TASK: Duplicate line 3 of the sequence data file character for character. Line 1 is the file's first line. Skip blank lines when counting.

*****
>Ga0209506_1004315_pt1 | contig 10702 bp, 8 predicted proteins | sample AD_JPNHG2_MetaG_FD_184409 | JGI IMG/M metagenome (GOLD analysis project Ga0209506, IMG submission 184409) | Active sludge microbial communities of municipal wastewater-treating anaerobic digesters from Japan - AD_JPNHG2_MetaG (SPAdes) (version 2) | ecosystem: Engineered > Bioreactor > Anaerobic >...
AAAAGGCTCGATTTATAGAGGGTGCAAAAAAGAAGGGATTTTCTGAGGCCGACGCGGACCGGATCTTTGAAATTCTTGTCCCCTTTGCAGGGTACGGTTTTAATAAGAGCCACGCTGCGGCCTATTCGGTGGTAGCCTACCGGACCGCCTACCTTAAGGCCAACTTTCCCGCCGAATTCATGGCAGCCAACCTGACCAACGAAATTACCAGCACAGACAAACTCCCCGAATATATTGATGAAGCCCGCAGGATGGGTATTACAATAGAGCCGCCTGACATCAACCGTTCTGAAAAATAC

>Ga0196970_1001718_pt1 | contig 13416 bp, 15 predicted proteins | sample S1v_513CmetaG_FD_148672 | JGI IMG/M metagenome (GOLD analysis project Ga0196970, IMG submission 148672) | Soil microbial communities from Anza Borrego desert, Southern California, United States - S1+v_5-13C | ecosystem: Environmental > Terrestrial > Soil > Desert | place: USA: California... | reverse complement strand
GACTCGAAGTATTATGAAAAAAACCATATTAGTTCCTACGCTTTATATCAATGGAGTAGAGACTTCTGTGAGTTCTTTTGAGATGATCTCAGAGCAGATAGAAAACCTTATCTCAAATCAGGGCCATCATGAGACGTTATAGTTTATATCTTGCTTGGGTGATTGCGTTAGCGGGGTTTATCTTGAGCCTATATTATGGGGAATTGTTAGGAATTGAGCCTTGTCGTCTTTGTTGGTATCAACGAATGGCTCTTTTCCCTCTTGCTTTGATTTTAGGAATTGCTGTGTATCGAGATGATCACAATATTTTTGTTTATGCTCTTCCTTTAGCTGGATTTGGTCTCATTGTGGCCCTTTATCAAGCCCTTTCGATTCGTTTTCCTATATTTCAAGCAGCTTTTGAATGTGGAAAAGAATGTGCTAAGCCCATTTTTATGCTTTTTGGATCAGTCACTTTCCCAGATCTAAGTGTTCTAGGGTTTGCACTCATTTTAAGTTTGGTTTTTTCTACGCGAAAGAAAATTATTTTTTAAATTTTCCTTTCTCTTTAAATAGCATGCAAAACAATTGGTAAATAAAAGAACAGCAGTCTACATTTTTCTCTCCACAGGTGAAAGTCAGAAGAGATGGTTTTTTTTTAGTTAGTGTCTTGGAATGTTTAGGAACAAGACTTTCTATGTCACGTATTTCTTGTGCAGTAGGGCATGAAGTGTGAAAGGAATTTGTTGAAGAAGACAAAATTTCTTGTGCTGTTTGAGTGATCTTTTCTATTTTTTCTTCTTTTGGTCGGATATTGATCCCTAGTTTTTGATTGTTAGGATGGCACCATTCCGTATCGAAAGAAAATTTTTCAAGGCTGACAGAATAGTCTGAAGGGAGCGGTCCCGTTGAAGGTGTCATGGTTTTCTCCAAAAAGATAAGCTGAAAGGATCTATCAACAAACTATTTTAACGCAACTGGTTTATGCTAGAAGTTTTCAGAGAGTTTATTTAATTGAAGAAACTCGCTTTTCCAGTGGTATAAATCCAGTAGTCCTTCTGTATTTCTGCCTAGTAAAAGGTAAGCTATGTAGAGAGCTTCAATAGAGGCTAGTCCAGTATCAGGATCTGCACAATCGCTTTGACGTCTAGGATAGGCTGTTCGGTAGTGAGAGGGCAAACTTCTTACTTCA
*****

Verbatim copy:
>Ga0196970_1001718_pt1 | contig 13416 bp, 15 predicted proteins | sample S1v_513CmetaG_FD_148672 | JGI IMG/M metagenome (GOLD analysis project Ga0196970, IMG submission 148672) | Soil microbial communities from Anza Borrego desert, Southern California, United States - S1+v_5-13C | ecosystem: Environmental > Terrestrial > Soil > Desert | place: USA: California... | reverse complement strand